The Story of American Freedom

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W. W. Norton & Company, 1999 - History - 422 pages
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From the Revolution to our own time, freedom has been America's strongest cultural bond and its most perilous fault line, a birthright for some Americans and a cruel mockery for others. Eric Foner takes freedom not as a timeless truth but as a value whose meaning and scope have been contested throughout American history. His sweeping narrative shows freedom to have been shaped not only in congressional debates and political treatises but also on plantations and picket lines, in parlors and bedrooms. His characters include the well-known-Thomas Jefferson, Frederick Douglass, Franklin D. Roosevelt, and Ronald Reagan-and the anonymous-former slaves, union organizers, freedom riders, and women's rights advocates. In the end he gives us a stirring history of America itself focused on its animating impulse: freedom. "Wonderfully readable . . . an excellent choice for serious readers."—New York Times Book Review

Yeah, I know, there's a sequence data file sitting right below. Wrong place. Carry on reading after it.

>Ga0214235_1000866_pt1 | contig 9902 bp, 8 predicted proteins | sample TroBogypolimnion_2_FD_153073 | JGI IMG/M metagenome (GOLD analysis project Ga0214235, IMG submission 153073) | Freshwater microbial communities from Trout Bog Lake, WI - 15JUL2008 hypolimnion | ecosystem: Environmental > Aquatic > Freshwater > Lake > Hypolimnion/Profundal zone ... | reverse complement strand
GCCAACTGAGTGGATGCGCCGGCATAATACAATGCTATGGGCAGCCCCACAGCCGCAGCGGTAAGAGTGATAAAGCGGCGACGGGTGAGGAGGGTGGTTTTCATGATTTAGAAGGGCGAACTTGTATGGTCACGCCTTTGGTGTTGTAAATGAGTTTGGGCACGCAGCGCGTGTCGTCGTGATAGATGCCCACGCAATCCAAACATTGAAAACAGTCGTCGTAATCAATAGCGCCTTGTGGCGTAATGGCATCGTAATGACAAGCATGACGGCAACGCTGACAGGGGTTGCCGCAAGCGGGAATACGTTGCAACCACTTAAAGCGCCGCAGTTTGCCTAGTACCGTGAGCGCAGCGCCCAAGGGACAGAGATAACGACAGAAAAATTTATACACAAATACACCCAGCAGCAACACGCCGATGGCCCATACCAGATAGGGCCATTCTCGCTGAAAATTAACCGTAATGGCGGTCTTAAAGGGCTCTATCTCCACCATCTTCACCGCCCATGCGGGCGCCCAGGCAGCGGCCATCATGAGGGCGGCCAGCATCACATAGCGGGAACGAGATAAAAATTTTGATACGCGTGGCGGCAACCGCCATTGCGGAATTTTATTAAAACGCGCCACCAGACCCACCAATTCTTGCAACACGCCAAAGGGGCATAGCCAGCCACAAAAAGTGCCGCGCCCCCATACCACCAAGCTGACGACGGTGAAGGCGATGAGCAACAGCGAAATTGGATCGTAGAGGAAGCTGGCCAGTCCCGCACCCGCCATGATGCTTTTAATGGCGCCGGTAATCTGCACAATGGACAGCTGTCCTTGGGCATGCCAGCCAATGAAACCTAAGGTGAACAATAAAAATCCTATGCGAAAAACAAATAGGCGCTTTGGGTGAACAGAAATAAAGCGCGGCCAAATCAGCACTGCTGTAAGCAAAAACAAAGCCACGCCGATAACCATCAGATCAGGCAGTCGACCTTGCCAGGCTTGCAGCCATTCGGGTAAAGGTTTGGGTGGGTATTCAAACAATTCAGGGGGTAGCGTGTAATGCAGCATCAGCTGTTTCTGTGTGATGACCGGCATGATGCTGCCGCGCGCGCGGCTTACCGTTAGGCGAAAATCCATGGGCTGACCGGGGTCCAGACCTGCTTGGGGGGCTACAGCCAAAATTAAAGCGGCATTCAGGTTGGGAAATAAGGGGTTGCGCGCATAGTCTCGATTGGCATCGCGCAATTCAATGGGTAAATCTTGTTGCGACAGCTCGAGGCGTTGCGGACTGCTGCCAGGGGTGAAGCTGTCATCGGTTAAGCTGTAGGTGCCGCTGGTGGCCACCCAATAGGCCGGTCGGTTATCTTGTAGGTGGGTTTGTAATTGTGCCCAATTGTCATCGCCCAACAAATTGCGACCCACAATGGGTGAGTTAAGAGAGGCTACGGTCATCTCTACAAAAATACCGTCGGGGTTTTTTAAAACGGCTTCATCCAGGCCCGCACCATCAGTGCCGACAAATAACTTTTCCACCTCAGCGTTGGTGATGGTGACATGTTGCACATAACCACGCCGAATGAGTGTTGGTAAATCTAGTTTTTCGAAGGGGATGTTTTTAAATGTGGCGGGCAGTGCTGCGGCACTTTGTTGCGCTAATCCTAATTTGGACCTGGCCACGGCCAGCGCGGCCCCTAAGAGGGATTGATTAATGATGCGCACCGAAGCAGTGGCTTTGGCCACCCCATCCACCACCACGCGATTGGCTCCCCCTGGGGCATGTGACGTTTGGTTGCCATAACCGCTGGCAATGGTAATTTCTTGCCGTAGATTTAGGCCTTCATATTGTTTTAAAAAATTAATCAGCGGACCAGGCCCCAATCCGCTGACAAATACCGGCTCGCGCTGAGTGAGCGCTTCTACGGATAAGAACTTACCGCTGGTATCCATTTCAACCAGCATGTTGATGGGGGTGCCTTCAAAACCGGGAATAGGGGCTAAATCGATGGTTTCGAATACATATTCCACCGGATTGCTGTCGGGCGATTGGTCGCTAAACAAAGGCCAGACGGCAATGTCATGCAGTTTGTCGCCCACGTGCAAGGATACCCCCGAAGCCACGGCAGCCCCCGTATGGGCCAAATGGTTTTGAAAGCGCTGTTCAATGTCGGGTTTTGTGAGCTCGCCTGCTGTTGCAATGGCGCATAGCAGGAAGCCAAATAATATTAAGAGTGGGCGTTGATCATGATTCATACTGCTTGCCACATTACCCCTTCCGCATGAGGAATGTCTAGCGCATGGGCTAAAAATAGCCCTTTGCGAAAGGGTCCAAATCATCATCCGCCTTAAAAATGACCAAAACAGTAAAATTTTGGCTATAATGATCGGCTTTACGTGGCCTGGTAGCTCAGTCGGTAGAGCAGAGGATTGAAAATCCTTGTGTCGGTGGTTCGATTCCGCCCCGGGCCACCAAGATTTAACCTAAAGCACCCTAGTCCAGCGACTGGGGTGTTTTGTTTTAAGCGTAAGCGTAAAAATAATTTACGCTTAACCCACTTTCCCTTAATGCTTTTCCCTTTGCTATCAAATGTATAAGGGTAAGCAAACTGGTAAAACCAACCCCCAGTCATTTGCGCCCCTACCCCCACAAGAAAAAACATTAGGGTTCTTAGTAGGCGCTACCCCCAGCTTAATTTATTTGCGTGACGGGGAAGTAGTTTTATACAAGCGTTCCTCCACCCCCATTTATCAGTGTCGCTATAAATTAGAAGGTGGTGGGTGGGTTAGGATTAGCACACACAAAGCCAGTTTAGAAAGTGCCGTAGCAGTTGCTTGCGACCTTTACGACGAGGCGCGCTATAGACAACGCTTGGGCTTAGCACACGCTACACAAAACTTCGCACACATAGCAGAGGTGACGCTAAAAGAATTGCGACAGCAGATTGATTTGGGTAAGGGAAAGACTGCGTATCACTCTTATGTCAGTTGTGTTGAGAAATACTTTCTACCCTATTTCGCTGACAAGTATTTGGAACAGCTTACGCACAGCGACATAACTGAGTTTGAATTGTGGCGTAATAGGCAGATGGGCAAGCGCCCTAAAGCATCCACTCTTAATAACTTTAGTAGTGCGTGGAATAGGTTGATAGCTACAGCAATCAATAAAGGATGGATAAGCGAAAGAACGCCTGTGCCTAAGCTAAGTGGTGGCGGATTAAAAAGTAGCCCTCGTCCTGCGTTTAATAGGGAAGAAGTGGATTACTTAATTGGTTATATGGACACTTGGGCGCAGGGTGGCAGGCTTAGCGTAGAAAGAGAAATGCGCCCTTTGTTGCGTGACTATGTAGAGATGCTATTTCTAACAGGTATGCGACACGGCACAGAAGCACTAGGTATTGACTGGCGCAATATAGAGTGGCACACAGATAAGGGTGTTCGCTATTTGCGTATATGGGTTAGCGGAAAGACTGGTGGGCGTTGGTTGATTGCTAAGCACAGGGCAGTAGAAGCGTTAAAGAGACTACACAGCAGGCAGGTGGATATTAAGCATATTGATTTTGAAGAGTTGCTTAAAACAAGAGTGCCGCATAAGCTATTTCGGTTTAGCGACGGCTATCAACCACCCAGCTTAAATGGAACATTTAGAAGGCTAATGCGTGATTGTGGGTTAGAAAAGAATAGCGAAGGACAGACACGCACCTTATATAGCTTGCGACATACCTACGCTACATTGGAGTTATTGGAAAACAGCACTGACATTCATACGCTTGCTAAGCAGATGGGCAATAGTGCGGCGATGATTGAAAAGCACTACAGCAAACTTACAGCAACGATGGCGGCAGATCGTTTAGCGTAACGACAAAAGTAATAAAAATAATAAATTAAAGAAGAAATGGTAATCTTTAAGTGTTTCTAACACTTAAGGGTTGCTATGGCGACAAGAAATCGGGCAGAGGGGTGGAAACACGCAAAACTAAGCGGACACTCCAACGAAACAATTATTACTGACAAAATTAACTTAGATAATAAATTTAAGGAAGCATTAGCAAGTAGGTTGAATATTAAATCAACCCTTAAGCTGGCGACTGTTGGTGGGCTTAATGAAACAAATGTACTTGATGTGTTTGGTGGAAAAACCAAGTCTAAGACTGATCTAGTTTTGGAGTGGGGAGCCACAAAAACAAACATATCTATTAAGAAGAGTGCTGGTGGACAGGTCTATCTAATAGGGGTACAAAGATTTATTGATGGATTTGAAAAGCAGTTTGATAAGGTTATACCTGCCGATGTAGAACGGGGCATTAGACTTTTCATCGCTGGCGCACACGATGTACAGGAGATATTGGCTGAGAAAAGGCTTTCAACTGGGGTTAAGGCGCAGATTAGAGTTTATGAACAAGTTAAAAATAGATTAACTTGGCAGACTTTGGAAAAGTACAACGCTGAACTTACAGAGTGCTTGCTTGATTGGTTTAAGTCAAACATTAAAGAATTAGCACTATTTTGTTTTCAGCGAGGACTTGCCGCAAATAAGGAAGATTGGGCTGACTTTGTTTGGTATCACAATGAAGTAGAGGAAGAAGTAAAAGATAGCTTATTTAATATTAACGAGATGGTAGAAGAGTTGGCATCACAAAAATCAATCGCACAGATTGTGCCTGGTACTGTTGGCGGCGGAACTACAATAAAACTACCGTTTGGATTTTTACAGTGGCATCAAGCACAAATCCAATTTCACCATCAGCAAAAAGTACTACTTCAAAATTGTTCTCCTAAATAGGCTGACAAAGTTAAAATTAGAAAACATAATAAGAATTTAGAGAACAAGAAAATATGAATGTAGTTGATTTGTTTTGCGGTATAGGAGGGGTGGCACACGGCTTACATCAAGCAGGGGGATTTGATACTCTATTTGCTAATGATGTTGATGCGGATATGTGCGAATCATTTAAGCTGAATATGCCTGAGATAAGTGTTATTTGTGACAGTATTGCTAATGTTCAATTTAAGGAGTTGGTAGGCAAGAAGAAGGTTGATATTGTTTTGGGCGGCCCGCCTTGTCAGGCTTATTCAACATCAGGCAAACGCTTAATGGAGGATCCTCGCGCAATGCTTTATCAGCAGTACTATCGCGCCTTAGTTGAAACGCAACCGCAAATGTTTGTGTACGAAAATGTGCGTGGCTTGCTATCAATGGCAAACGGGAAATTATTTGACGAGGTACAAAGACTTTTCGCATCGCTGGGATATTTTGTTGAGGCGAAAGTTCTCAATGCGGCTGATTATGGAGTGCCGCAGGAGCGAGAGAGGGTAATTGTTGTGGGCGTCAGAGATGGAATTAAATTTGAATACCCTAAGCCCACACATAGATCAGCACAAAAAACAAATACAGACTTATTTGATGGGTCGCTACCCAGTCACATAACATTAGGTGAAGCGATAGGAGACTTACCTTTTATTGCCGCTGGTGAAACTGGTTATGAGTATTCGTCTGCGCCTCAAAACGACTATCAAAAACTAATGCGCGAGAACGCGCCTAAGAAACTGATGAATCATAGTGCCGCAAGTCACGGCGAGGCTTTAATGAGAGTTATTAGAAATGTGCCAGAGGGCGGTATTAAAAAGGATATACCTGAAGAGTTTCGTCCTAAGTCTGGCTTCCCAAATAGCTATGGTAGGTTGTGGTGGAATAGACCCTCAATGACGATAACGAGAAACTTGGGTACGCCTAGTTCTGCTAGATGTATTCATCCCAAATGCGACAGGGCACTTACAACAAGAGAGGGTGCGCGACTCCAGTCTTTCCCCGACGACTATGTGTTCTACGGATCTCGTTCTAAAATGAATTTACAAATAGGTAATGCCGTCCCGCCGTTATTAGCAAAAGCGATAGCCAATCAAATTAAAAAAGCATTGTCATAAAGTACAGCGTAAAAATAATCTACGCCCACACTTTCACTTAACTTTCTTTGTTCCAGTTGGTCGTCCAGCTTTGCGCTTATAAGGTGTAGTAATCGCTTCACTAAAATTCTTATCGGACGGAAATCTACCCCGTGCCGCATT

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The story of American freedom

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Distinguished Columbia historian Foner frames American history as a continuing fight for freedom. Read full review

Contents

To Call It Freedom
29
An Empire of Liberty
47
A New Birtk of Freedom
95
The New Deal and the Redefinition of Freedom
199
Fighting for Freedom
235
Sixties Freedom
275
Conservative Freedom jC7
307
Acknowledgments
395
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About the author (1999)

Eric Foner is the preeminent historian of his generation, highly respected by historians of every stripe—whether they specialize in political history or social history. His books have won the top awards in the profession, and he has been president of both major history organizations: the American Historical Association and the Organization of American Historians. He has worked on every detail of Give Me Liberty!, which displays all of his trademark strengths as a scholar, teacher, and writer. A specialist on the Civil War/Reconstruction period, he regularly teaches the nineteenth-century survey at Columbia University, where he is DeWitt Clinton Professor of History. In 2011, Foner's The Fiery Trial: Abraham Lincoln and American Slavery won the Pulitzer Prize in History, the Bancroft Prize, and the Lincoln Prize.

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